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Albert
11-25-2009, 03:02 PM
Could someone please suggest a better and/or easier way to accurately drill round pipe?

I often need to drill about 1/4" holes through the diameter of 1" SS round pipe. Most of the time, no matter how accurately I position the drill bit on the punch mark, it deviates and doesn't come out on the other side on the exact diameter. The only way I can think of preventing this from happening is to get 1" square stock, drill through that, and then use it as a guide on top of the round pipe in the drill press vice. The "problem" is that when the square stock is placed on the round pipe, positioning the punch mark in the exact center will be difficult, at best.

I know there are "V" blocks that have holes drilled in them for use as a guide to position the drill bit. I've not tried them. Would this be the best solution?

cutter
11-25-2009, 04:09 PM
Albert, here's a pretty simple guide (http://www.shopfloortalk.com/forums/showthread.php?t=9695) you can make that might do it for you.

I feel sure others will be along with their suggestions. http://www.shopfloortalk.com/forums/images/icons/icon14.gif

GWIZ
11-25-2009, 06:16 PM
I don't know how close you want it.

A square bushing is the way too go.

Also you can try, after you drill the top hole use a #3x6" center drill and drill thru the bottom hole. you may have too go with cobalt for SS.

http://www.use-enco.com/CGI/INPDFF?PMPAGE=54&PARTPG=INLMK32

Machinist-Guide
11-25-2009, 07:07 PM
GWIZ has good advise on this one. If you don't have a long center drill you could try drill a small pilot hole first. Maybe around 1/16 or so.

Here is a link to a video on hole drilling and some helpfull drill point charts

Hole Drilling Video (http://www.machinist-guide.com/hole-drilling-tips.html)

Albert
11-25-2009, 08:18 PM
When you say, "square bushing", what exactly do you mean?

I don't know how close you want it.

A square bushing is the way too go.

Also you can try, after you drill the top hole use a #3x6" center drill and drill thru the bottom hole. you may have too go with cobalt for SS.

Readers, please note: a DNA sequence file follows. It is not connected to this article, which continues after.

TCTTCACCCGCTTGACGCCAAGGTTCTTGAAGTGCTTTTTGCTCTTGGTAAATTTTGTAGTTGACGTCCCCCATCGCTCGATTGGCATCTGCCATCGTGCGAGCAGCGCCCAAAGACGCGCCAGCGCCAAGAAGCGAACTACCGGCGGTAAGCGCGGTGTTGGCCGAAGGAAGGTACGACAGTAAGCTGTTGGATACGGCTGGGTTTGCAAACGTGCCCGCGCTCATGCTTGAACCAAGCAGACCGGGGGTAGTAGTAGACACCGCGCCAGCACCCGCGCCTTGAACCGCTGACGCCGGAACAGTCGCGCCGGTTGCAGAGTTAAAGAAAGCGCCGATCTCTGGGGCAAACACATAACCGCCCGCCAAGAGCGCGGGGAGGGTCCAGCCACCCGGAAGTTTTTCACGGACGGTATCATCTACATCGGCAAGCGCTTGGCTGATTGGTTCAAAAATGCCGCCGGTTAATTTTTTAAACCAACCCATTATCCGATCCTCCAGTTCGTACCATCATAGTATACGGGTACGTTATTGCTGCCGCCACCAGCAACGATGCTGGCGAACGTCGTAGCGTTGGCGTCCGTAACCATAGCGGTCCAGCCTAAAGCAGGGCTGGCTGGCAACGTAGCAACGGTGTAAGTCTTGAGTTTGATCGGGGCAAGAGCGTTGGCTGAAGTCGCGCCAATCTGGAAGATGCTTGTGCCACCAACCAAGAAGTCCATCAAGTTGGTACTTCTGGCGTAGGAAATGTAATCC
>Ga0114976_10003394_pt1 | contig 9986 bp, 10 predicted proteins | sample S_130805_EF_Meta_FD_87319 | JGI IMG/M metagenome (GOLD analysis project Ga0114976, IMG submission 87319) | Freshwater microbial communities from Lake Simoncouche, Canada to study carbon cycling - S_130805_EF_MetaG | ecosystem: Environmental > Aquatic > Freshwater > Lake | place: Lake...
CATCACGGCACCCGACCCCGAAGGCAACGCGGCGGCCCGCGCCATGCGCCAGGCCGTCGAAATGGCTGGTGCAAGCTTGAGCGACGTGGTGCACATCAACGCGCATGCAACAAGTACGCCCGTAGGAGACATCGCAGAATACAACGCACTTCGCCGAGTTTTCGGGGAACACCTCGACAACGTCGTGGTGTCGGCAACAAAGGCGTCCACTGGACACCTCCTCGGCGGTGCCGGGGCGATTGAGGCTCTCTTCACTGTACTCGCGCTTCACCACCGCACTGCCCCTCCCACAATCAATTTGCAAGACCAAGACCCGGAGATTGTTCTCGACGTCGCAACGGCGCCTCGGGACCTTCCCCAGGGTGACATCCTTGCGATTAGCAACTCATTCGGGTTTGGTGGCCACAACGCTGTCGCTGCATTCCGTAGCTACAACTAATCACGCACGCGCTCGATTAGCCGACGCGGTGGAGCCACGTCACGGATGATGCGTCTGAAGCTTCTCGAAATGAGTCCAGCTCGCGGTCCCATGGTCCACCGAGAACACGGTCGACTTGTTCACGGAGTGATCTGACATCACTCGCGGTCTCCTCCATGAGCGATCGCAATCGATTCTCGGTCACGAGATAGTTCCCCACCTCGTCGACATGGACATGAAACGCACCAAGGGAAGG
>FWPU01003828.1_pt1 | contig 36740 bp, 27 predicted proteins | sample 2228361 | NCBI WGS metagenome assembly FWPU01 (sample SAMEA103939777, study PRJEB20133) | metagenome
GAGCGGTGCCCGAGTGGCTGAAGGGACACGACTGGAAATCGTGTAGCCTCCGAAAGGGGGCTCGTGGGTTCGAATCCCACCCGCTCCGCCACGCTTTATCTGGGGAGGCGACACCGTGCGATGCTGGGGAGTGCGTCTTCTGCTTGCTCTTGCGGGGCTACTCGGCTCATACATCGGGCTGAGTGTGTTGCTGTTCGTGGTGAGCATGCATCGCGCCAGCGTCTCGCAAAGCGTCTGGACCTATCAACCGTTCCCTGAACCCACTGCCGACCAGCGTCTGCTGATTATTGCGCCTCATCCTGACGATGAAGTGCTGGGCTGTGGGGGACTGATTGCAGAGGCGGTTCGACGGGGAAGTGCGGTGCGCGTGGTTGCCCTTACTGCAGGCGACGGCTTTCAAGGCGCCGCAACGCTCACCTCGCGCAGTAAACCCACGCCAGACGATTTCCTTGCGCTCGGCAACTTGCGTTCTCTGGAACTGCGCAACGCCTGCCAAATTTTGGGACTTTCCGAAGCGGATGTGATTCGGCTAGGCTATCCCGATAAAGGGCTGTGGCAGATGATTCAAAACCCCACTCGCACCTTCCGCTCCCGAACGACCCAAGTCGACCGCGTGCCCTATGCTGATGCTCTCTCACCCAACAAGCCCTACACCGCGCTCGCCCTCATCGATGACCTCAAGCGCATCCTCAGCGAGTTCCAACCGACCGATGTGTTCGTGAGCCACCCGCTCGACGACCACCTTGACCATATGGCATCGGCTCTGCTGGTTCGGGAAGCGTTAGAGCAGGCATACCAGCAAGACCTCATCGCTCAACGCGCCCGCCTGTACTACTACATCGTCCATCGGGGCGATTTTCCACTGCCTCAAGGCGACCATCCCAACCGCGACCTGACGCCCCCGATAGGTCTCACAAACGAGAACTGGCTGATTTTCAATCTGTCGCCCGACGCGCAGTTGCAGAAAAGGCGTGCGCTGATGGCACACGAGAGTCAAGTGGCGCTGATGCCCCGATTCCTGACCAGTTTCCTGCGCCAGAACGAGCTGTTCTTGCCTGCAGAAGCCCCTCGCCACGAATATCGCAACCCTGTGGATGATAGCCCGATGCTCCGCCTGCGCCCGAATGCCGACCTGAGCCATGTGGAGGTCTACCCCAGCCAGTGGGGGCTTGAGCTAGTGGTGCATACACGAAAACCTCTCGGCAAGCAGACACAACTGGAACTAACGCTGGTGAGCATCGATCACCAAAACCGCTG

http://www.use-enco.com/CGI/INPDFF?PMPAGE=54&PARTPG=INLMK32

GWIZ
11-25-2009, 08:36 PM
The only way I can think of preventing this from happening is to get 1" square stock, drill through that, and then use it as a guide on top of the round pipe in the drill press vice.

The "problem" is that when the square stock is placed on the round pipe, positioning the punch mark in the exact center will be difficult, at best.


Same thing as you stated.
It goes back to this link.
http://www.shopfloortalk.com/forums/showthread.php?t=8973


I know there are "V" blocks that have holes drilled in them for use as a guide to position the drill bit. I've not tried them. Would this be the best solution?

The problem you are having is the second surface is curved up, so the drill gets pushed around before it centers.
you have to start the second hole with a smaller drill point or prevent the drill-bit from moving with a fixed bushing.

Albert
11-25-2009, 11:52 PM
Thank you all for the suggestions. I'll try the bushing approach, combined with a long center drill for the second hole, and see how it turns out.

precisionworks
11-26-2009, 12:41 AM
On a drill press, the easiest way is to center the drill over a slot in the table, and lock the table in position. The pipe will rest on the edges of the slot, and will need to be clamped to the table. Since the drill bit is already centered in the slot, the hole will go right through the center of the pipe.

Machinist-Guide
11-26-2009, 02:23 AM
precisionworks: has good advise here also the slot will act like a v-block I use this technique on a mill it saves the time of indicating your work parallel to the table. GWIZ mentioned in post #6 about the bottom wall curving up into a concave radii. This is why I suggested using a small drill frist. The smaller drill is less ridged and will walk its self to the bottom of the tube

precisionworks
11-26-2009, 06:02 AM
The smaller drill is less rigid and will walk its self to the bottom of the tube

That is a really good idea :D

Most of the pipe I've drilled was larger, 3" and over, on a Morse Mor-Speed of WWII vintage. Typical radial drill, 48" overarm, cube table that weighed a few hundred pounds, really a nice old machine. Those T-slots were XXL in size and would easily let a 1/2" drill bit clear both sides of the slot.